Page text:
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A Literary & Poetry Column
By Carolyn Howard-Johnson

Atonement: Our Fiction and Our Truths

An epiphany.

It happened as I sat in a dark auditorium at the Laemmle in Pasadena watching Atonement. I expected to love the movie—all those Golden Globe awards—but I thought it would do little more for me than most good films. You know. An hour or so of entertainment. A small check for the review I was writing.

But when it ended, there I sat, unmoving. In the dark until the lights came up. Then I sat longer until the ushers came to push kernelcorns past my feet with brooms and dustpans on long sticks, they—finally (gently)—asked me to leave to make way for the next group of people coming in.

It was the end of the movie—the very end—that had its hold on me. There was Vanessa Redgrave, her eyes as alive as they might have been were she 20, but aging. Aging. Vanessa hadn't appeared on the screen until this last scene. It was the only one in which she played the protagonist as an elderly woman. We had seen the protagonist Briony as a child, yes. We had seen her as a young writer tapping at a Corona. And later the same character as a young woman journaling her wartime memories. But this was Briony in another life, her last life.

It felt like reincarnation. Here was this novelist, after having lived a lifetime. Preparing to die. She looks at us through the camera, tells an interviewer (and the audience, as if this were a stage play and she were addressing us live) that she had felt she must write the stories of people she had hurt so she put them in a book. But she hadn't written biographies or even nonfiction. She fictionalized these characters, gave them endings that they couldn't have—didn't have—because of her actions as a child.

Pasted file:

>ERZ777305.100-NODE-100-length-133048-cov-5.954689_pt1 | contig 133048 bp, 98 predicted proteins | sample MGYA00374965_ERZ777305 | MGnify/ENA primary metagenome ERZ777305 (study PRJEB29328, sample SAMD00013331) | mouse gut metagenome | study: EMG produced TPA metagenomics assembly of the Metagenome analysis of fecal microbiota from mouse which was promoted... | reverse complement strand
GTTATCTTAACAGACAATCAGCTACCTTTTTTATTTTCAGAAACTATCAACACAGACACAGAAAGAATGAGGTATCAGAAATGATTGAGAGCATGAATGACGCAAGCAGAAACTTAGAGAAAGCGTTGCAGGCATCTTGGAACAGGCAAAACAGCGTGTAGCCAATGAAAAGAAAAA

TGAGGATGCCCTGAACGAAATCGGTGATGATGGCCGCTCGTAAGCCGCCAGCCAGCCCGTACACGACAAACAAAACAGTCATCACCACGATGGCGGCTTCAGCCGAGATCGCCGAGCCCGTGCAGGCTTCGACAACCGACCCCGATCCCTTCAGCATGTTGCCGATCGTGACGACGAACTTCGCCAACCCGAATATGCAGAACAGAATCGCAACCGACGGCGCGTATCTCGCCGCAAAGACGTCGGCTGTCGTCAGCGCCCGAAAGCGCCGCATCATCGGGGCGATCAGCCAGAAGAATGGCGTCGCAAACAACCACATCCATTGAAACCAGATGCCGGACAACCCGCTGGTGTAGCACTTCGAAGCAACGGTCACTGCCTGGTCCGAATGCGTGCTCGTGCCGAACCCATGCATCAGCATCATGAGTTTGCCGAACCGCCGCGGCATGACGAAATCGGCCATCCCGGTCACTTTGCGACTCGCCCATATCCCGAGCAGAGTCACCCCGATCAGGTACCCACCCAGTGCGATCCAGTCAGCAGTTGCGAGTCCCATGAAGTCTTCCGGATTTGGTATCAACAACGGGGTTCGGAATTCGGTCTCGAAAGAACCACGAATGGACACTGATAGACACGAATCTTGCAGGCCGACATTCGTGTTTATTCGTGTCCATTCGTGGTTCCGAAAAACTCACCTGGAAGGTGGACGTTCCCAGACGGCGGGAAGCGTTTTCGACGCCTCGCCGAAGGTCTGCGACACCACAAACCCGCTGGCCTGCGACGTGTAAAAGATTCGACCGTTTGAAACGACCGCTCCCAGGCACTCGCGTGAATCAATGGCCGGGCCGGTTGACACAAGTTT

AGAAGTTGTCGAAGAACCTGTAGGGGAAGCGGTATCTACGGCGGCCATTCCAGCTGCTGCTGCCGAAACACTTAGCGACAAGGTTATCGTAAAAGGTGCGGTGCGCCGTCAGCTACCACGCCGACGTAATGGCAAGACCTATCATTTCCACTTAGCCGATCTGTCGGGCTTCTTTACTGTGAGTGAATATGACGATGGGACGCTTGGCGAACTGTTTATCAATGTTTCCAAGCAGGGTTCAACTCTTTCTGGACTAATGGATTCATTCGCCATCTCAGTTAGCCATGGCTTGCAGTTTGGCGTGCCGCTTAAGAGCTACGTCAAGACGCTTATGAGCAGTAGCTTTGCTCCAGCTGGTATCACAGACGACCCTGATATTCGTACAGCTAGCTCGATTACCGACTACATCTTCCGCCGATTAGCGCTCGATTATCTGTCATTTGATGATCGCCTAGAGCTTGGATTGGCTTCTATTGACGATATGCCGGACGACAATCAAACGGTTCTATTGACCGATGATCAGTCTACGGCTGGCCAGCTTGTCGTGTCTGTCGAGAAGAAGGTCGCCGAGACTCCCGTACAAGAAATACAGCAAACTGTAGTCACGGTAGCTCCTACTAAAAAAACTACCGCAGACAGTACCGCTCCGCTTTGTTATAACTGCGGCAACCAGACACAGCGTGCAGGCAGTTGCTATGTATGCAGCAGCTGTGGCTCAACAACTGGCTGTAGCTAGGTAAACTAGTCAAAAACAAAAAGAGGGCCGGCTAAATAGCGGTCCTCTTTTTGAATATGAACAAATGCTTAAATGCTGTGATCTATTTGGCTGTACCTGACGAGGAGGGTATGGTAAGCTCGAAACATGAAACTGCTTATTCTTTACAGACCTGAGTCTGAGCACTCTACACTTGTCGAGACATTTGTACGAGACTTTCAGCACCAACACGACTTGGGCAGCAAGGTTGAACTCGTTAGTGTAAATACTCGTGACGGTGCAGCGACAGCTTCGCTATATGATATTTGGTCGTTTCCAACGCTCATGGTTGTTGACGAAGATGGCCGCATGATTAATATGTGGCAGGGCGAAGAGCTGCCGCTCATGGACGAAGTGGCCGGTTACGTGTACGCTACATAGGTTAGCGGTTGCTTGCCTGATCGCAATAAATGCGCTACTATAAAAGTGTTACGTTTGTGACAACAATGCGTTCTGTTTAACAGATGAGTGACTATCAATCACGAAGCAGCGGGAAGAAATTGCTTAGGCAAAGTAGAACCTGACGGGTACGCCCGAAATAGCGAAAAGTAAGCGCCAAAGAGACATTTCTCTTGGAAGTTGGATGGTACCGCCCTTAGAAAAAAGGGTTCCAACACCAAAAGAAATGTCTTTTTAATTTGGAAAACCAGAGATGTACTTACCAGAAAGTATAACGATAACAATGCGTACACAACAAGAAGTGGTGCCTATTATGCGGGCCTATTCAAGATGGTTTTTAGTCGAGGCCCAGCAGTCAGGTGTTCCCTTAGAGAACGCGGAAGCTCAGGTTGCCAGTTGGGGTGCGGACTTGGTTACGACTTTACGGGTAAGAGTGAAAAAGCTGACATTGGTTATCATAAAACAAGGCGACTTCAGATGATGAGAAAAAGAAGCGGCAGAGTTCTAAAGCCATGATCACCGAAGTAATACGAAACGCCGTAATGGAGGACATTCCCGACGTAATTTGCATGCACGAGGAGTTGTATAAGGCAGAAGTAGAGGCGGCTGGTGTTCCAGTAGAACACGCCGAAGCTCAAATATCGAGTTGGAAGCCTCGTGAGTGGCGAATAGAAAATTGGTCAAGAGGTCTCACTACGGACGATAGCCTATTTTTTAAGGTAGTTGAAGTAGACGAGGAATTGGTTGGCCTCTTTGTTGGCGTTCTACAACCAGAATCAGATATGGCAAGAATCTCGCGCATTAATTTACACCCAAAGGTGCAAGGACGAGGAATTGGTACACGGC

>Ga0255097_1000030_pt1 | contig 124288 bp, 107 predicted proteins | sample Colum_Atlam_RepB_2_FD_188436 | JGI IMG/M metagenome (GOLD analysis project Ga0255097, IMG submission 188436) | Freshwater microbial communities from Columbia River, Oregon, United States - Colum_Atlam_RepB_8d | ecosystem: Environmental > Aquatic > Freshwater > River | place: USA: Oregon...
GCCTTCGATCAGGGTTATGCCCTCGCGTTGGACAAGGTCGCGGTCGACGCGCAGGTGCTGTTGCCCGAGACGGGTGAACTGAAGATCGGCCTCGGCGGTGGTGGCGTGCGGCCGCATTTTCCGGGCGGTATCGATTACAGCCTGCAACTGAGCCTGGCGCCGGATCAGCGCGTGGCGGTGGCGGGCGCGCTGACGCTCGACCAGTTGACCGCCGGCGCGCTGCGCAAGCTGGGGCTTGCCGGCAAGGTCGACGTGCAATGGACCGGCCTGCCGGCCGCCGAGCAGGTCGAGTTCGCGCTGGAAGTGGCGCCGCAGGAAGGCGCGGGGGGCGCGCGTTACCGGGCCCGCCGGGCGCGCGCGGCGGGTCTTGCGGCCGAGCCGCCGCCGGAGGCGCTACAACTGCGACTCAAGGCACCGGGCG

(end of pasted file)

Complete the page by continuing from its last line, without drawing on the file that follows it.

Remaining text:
As an author, she had given these people she once knew the gift of a happy ending rather than reality. No tragic endings for her! Death on the battlefield and in the blitz, the early deaths her protagonists had actually gotten before they had fully realized their love.

She told us that by fictionalizing their story, she had made things right for them. But it was more than atonement for her. More than a posthumous redemption for them. It was deliverance.

As I sat there, it occurred to me . . . that's what I had done with my novel This is the Place (reviewed earlier on I, now about the age of Redgrave, had changed the ending just before it was published in 2001. At the time I thought I had made the change because the real ending would never play for this generation of independent women. And that was true. It wouldn't have. The stupidity of a girl marrying too young a man of a different religion, a different culture. Of tossing her budding journalism career aside to support him because, after all, it would be he who would be making the living. Of course! He was the one who counted. The society she lived in told her this was so. The times (the 50s) told her this was so.

Such a lack of backbone, of self-image would be so foreign to women in the 1990s it wouldn't have been believable. Or, if believable, (I felt it in my bones!) they would have had little sympathy for that character who was me.

And what of those women, the four generations or hardy Utah women before me—my grandmothers—who had all made similar mistakes that weren't mistakes at the time. They had all married men outside their religion, each for her own reason. They were reasons of time or place or circumstance. Not wrong choices. Just so dissimilar—distant—from the way women make decisions—can make decisions—now.